And should we dare to whisper it aloud we may well be shouted down by voices afraid to hear what they themselves sometimes secretly think but never speak.  So we convince our hearts these are phantom pains like those of a lost limb and try to ignore them.

But they will not be ignored.

The Bible is full of broken people bringing their hearts and their hurts to God.

  • He doesn’t despise my pain.
  • He doesn’t turn away from my tears.
  • He doesn’t hurry me through hearbreak.

Death is awful!  We dare not make it small!

It was the penalty for sin and the price of salvation.  To deny the presence of pain is to diminish the power of the cross.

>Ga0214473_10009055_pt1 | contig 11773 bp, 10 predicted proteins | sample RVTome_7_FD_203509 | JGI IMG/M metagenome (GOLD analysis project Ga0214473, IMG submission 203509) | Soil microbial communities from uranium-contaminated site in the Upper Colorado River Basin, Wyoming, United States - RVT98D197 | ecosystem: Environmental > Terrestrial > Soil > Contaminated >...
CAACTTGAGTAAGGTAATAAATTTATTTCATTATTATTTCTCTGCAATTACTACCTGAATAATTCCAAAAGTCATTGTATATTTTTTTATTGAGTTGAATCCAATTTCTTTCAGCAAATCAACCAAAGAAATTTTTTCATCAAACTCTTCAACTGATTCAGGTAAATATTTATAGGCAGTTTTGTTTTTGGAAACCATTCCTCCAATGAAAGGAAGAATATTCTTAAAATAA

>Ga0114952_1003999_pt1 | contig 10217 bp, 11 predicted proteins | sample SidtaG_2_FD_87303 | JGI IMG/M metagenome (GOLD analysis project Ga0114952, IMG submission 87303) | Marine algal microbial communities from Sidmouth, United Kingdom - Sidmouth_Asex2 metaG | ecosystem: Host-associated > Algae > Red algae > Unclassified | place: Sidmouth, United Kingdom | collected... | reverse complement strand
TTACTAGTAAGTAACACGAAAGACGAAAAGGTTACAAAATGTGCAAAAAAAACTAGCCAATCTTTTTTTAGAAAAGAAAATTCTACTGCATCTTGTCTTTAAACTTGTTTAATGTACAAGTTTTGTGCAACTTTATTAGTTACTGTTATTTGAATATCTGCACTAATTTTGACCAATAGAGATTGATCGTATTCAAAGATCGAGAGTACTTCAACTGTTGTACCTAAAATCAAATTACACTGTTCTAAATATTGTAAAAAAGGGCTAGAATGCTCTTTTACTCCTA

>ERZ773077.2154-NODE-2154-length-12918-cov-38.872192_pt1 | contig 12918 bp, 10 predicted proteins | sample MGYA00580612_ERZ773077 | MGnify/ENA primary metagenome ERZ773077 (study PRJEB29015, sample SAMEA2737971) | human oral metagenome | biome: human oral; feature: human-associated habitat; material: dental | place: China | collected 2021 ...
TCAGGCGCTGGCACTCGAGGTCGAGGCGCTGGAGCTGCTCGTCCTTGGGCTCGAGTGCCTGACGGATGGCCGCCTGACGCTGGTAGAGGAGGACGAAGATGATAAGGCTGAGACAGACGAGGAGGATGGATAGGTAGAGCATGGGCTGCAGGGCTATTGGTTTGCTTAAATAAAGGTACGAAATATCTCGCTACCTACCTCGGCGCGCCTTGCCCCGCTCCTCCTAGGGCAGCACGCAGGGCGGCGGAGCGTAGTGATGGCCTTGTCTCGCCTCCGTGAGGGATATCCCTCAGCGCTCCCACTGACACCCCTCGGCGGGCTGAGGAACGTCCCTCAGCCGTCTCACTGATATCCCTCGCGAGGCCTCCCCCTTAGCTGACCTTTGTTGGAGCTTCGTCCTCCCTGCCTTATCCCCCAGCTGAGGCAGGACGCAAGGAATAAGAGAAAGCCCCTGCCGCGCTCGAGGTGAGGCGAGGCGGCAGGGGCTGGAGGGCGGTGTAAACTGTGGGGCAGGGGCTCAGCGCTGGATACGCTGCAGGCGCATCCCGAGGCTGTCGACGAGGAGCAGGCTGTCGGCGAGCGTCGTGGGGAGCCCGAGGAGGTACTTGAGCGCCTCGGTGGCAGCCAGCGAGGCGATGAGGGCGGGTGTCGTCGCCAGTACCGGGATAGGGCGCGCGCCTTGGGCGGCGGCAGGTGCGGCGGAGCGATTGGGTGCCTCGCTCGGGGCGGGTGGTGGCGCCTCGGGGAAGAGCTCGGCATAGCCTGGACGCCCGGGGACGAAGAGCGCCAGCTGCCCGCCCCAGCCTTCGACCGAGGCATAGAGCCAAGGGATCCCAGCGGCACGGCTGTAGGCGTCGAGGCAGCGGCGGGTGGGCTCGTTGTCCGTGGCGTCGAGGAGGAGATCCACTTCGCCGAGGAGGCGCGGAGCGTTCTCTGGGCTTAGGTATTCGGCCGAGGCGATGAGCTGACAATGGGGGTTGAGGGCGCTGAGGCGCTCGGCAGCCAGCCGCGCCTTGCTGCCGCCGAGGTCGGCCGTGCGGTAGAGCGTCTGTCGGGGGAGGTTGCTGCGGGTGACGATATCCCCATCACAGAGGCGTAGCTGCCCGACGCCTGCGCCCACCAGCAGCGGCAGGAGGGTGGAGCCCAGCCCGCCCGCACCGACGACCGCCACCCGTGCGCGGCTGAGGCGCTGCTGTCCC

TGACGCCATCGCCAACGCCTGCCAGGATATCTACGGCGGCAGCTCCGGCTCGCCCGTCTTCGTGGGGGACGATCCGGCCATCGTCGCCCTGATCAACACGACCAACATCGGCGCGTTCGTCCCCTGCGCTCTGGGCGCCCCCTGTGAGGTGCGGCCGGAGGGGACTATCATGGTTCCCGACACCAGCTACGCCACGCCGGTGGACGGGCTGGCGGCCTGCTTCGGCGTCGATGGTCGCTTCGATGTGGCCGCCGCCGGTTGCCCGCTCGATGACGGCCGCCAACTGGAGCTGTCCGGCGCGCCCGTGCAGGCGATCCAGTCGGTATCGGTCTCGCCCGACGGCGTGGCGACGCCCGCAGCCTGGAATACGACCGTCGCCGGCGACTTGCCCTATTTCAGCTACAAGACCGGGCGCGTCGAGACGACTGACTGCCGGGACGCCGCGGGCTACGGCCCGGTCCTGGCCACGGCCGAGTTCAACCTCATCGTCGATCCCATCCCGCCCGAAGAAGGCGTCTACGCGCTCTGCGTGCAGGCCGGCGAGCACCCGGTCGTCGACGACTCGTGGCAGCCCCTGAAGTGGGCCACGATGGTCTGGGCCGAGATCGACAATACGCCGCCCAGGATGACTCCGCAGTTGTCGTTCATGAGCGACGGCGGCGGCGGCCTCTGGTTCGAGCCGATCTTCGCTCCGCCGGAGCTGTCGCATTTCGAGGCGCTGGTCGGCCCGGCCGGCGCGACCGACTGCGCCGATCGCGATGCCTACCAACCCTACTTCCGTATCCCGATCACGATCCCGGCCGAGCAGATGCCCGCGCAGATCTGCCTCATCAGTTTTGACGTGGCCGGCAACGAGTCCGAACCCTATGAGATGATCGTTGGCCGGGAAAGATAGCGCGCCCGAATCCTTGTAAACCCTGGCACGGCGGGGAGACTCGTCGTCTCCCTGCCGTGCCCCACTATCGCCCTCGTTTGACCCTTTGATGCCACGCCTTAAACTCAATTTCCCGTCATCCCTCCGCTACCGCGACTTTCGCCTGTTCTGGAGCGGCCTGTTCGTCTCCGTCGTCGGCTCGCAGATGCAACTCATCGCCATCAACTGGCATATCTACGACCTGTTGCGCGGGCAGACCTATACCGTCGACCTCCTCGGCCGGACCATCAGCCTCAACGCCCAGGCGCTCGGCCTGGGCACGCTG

I must admit my pain:

  • Own it.
  • Feel it.
  • Name it.
  • Speak it.

I’m not the first nor will I be the last to wonder about where God is and what He is doing.  Nicolas Wolterstorff’s adult son was killed in a climbing accident and his little book, Lament for a Son, was one of the best I have read in grief.

It struck a chord with me both because of the similarity of our loss and his honesty in exploring the edges of pain and doubt.

He writes:

Will my eyes adjust to this darkness?  Will I find you in the dark-not in the streaks of light which remain, but in the darkness?  Has anyone ever found you there?  Did they love what they saw?  Did they see love?  And are there songs for singing when the light has gone dim?  Or in the dark, is it best to wait in silence?